But the book of Revelation remains the most prominent book of prophecy in Scripture for many believers. It goes into considerable detail about the last days, the antichrist, Babylon, and God’s judgment of a sinful world. Millions of committed Christians, casual churchgoers, and non-believers alike have studied the words contained therein in hopes of discerning the timing of Christ’s return, the identity of the antichrist, and the nations involved in Armageddon. They read books from experts and scholars who proclaim to possess insight into how it all ‘goes down’ in those last days. Sadly, many of these ‘insights’ conflict with Scripture and paint a picture that is easily digested by a trusting and desperate audience.

The fact is many of the details regarding the end times will not be made clear until those days are upon us. And many of those details will bear little resemblance to the narratives offered by many self-proclaimed experts and religious charlatans.

So how should we read and study prophecy? With an eye toward understanding the big picture and broad trends without concerning ourselves too much with learning granular specifics, much of which will remain a mystery until the Lord returns.

My new novel, A Town Called Babylon, offers one portrait of how the world will look in the end days, how society will tempt Christians to compromise their faith to remain in good standing, and how the antichrist might emerge. It is not meant to be a definitive treatise on the end times.

Rather I hope to galvanize readers to think critically about biblical prophecy and consider the possibility that widespread views propagated by popular pastors and authors may not be accurate. I want to encourage readers to investigate Scripture under the guidance of the Holy Spirit as they seek to understand prophetic passages and, especially, the book of Revelation. And I hope to entertain readers in the process with a compelling story, colorful characters, and a hopeful conclusion.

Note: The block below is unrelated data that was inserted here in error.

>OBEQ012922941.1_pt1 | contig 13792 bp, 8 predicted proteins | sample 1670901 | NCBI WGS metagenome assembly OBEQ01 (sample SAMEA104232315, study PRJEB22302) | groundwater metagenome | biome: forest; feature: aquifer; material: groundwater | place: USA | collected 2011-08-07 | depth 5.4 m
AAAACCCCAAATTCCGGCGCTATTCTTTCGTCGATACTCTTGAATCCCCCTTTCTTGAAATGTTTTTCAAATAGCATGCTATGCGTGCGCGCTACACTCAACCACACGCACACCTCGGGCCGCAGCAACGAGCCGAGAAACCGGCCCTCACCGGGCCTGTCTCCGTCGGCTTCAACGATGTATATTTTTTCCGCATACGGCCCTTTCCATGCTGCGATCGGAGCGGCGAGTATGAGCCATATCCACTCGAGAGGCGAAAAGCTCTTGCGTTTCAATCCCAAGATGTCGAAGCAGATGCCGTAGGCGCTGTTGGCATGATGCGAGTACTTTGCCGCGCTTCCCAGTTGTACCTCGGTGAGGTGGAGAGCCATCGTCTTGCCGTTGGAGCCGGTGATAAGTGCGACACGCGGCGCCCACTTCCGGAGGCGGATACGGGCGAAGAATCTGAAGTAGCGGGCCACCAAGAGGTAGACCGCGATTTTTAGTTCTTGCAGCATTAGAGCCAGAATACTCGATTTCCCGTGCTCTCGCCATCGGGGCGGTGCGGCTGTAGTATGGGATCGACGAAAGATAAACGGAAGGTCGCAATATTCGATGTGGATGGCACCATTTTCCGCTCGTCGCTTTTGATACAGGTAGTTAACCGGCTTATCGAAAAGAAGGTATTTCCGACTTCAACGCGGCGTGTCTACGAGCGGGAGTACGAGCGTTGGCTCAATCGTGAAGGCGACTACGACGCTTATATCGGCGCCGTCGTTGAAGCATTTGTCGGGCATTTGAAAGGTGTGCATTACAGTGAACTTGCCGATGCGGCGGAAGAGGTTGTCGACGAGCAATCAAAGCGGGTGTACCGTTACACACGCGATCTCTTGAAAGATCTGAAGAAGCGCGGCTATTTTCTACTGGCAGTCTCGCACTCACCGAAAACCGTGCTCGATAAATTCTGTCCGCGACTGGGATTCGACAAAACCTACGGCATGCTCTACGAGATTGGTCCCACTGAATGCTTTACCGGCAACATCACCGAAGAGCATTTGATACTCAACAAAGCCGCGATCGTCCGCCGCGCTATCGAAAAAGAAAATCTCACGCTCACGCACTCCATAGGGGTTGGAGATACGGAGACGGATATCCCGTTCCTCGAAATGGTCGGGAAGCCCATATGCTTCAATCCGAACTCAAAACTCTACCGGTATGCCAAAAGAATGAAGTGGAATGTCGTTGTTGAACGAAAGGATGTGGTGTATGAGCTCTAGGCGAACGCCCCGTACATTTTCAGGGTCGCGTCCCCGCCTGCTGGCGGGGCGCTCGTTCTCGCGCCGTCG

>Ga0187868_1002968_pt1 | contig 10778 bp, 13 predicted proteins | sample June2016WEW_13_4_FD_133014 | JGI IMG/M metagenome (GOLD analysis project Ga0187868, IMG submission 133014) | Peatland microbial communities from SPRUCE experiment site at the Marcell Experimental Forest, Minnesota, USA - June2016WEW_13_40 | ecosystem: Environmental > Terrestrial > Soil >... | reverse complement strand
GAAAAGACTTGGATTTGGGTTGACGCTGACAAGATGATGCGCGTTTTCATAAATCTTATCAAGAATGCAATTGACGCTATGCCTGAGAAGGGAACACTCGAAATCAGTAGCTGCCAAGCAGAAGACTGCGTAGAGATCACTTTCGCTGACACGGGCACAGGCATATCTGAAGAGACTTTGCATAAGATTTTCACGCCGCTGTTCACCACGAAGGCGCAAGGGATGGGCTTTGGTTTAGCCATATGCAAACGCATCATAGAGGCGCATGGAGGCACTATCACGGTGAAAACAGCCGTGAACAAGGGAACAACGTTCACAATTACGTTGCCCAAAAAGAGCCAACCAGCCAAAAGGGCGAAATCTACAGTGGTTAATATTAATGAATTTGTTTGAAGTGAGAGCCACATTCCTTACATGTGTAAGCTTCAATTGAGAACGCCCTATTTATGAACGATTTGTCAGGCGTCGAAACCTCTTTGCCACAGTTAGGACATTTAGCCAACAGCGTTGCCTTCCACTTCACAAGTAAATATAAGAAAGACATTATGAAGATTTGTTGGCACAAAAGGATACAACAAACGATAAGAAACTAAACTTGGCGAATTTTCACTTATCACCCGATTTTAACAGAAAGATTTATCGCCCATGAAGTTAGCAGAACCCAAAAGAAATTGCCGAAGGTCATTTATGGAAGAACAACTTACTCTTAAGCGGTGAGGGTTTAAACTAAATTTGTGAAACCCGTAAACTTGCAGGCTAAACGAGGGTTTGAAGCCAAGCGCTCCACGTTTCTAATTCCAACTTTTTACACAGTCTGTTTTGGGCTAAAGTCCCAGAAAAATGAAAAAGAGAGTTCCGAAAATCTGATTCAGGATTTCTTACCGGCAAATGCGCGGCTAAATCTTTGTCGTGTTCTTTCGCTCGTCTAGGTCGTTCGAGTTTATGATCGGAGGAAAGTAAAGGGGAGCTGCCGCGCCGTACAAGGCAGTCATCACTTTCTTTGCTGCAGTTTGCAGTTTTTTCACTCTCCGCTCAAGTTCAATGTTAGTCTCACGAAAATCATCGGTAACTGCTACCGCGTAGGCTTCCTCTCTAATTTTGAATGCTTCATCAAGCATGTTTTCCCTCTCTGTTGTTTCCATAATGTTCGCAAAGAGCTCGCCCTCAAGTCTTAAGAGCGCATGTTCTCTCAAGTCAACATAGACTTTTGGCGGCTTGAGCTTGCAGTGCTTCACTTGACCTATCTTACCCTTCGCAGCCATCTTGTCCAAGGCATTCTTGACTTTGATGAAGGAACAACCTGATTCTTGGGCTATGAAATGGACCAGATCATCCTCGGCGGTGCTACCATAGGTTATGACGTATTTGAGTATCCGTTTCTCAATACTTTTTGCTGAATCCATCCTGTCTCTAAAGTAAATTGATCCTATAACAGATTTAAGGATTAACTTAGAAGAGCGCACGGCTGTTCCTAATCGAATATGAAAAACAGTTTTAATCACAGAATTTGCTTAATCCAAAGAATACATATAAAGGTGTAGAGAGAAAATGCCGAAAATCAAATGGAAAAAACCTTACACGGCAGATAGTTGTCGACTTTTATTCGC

You can purchase a copy at Amazon in both paperback and e-reader formats. I hope you enjoy the read. Here’s a link for your convenience.

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Is Jesus’ Return Imminent?

For two millennia Christians have been waiting for Christ to return to earth and establish His kingdom. And for just as long His followers have viewed His second coming as very near – either on the doorstep or just around the corner. Yet time and again those expectations have been disproved with the passage of time – as the Lord remains in heaven.

But the repeated failure of earlier prognosticators hasn’t discouraged a new generation of voices from issuing their own proclamations about Jesus’ imminent return. In fact, there exists a growing consensus among many Christian leaders that the Lord is on the cusp of returning. And nothing can dampen their enthusiasm for broadcasting this fait accompli to all who would listen.

This current crop of self-styled seers avoids identifying a specific date for Jesus’ return. Instead, they employ language that asserts authoritatively that Jesus’ second coming will occur within a specific window of time, saying things like:

  • Jesus will return in my lifetime.
  • The current generation will see Jesus descend from the heavens.
  • This generation will usher in Jesus’ millennial rule.

This view has become widespread across much of Christendom. Not only are a growing number of voices with national platforms professing this perspective, more and more pastors and parishioners are embracing it as well. It has become a sort of Zeitgeist within the church. The frequency with which the topic arises during casual conversation with believers seems to grow every week.

Evidence of this trend is borne out in the marketplace. Go to any Christian bookstore and you’ll quickly realize few topics generate as much attention. The growth in resources, Bible studies, and novels focused on end times reflect an escalating interest in the subject. Indeed, a veritable cottage industry has sprung up on the subject with an increasing number of Christians claiming expertise on the topic.

Not surprisingly, a great many men and women earn a great deal of income capitalizing on this interest by marketing themselves as authorities on the subject. But whenever a subject generates substantial fame and fortune for those who set themselves up as experts, the risk of false teaching increases exponentially.

What, then, can we say with absolute certainty about Jesus’ return? What counsel does the Bible offer us about the end times? More importantly, what truths about the topic will stimulate and strengthen our faith? Let’s examine four.

1] He is coming back. Jesus alluded to His return in numerous parables and spoke of it specifically on many occasions. His lengthiest discourse on the subject occurred shortly before His crucifixion (see Matthew 24-25, Mark 13, and Luke 21). These passages offer a smorgasbord of insights and warnings about His return and we would do well to anchor our eschatology to them.